As a result of our little experiment (which thrilled the kids by the way!!), we went out and bought a donut cutter, some canola oil (as required by the recipe), a good candy/frying thermometer, and some organic powdered sugar.  On Sunday eve, S ground me a bunch of soft wheat flour.  We got up a little early and started the recipe so it could rise.  S left for work, and I was left with 4 kids and donuts to make.  I did good until I had made all the donuts and set them in the oven to rise. 

I turned on my oil to heat, and it took too long.  I wound up having to re-knead and re-cut the first batch of donuts, as they over-rose before the oil was ready.  Finally, though, it all worked out and I managed to get them all fried. 

Then I started on the glaze and frosting.  I was mortified when I saw the powdered sugar called for by the recipe!  I don’t even OWN that much sugar!  No wonder our country has an obesity problem if that’s the way our donuts our made!  So, I cut the sugar in half right off the bat.  It was still far too sweet in my opinion, but this was for “normal” folk, used to a regular American diet, after all.  I glazed and frosted the donuts, while the kids glazed the donut holes.  Then the kids poured sprinkles on some select chocolate covered donuts.  In the end, we had a delicious assortment of plain, sugar and cinnamon coated, glazed, glazed and chocolate frosted, and chocolate with sprinkles.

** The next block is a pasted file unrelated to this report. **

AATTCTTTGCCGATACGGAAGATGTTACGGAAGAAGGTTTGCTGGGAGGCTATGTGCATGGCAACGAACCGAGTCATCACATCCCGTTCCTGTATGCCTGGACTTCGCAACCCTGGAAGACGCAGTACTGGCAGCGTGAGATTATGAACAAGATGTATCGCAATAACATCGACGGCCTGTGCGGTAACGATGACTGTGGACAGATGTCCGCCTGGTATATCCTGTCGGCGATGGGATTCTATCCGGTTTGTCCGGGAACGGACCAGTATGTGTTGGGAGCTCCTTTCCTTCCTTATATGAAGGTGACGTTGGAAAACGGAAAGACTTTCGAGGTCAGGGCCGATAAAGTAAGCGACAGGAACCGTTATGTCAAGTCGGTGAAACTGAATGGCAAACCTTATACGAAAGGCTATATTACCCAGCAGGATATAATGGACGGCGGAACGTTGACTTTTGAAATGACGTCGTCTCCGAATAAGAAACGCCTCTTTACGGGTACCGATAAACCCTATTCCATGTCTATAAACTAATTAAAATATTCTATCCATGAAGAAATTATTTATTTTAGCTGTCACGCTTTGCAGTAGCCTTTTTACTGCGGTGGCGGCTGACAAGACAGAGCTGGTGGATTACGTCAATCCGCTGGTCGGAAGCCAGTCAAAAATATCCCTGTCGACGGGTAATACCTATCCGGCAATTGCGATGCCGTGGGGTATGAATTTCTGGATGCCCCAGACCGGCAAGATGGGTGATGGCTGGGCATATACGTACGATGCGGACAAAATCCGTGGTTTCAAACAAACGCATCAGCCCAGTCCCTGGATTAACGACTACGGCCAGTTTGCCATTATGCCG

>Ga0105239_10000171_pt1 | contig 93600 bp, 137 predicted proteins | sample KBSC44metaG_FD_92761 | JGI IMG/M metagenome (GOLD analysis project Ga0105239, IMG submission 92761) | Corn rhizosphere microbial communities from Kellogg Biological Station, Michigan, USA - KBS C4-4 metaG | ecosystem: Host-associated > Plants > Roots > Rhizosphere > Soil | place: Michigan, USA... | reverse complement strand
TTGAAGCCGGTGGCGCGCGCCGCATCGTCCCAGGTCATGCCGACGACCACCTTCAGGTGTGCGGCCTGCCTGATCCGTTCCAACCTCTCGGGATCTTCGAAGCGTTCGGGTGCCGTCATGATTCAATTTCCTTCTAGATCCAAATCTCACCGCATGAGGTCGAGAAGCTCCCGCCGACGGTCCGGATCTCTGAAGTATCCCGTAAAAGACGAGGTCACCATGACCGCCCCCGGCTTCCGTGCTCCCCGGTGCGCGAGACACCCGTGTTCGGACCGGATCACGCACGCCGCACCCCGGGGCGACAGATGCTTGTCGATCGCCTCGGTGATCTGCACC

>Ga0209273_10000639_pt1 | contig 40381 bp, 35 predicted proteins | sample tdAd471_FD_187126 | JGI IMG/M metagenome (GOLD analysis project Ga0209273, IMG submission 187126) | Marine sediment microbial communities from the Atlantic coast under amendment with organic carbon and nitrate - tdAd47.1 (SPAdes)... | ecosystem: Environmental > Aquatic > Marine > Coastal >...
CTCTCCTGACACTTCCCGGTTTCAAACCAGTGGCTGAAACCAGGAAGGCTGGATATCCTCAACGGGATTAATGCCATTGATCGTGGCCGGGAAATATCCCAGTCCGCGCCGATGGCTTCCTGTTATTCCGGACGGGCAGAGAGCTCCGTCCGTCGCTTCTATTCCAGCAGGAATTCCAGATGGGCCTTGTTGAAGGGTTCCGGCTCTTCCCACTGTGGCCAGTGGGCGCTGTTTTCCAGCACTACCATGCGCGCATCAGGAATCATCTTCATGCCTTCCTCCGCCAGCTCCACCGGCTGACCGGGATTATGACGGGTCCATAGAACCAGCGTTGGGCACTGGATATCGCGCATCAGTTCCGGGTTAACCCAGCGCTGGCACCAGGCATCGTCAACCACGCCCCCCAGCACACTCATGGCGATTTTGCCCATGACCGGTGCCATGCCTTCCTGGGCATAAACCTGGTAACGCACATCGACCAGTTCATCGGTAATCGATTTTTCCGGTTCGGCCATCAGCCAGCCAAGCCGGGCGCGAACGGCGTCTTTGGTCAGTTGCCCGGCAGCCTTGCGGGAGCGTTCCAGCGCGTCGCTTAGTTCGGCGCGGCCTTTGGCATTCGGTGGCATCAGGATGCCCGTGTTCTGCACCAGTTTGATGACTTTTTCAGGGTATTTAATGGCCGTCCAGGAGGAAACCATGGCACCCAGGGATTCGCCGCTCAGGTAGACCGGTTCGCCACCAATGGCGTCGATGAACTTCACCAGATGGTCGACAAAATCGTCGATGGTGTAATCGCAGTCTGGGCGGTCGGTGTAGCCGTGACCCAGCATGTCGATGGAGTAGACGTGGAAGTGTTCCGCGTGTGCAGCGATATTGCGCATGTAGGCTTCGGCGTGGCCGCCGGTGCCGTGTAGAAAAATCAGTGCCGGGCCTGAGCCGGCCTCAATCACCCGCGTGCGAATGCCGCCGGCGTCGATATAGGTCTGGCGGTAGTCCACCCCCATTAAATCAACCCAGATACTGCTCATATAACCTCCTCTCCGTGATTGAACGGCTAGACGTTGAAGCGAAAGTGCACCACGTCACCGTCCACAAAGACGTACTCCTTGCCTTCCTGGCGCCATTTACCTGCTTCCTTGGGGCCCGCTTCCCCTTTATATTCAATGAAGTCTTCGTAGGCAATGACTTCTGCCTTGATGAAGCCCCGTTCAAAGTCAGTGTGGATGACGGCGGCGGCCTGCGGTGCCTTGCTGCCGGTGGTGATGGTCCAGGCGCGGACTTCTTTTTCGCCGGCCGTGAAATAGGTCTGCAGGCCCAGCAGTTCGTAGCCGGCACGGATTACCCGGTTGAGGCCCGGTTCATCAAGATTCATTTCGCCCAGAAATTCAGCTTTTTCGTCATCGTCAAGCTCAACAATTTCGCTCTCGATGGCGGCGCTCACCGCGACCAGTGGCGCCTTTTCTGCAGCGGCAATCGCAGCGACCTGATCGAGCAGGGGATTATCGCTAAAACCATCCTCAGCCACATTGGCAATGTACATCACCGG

I admit, I was nervous about giving them to his work, as there weren’t enough for me to be able to sample them.  I asked S to please sample one before anyone else did–just in case.  Apparently I had nothing to worry about though.  S called about an hour after I delivered them, to report that his e-mail box had been absolutely flooded with e-mail comments singing praises and requesting the recipe.  I have to include my favorite one here, which had been sent out to the entire department…..

“If you haven’t had one of S’s homemade doughnuts yet, you ought to immediately drop what you are doing and get thee to a breakroom.  Wow!  I think half of the lab staff is right now standing in the lab breakroom saying nothing but “Wow…. those are…. Wow!  I can’t believe… wow!”  and then lapsing into some sort of hypnotic, heroin-like, goofy-smile-on-your-face trance.”

Let me tell you, that can make a cook feel pretty good!!  A normally thankless job can be quite rewarding with comments like that! 

I am still bothered by the sugar content of these donuts, and since I strive to post healthy recipes on here, I am going to experiment again later this week (all in the name of science, of course 😉  )  and try to alter a few things.  I want to possibly eliminate entirely the sugar content of the frosting and use Stevia in the donut dough.  I’ll post it if it works out.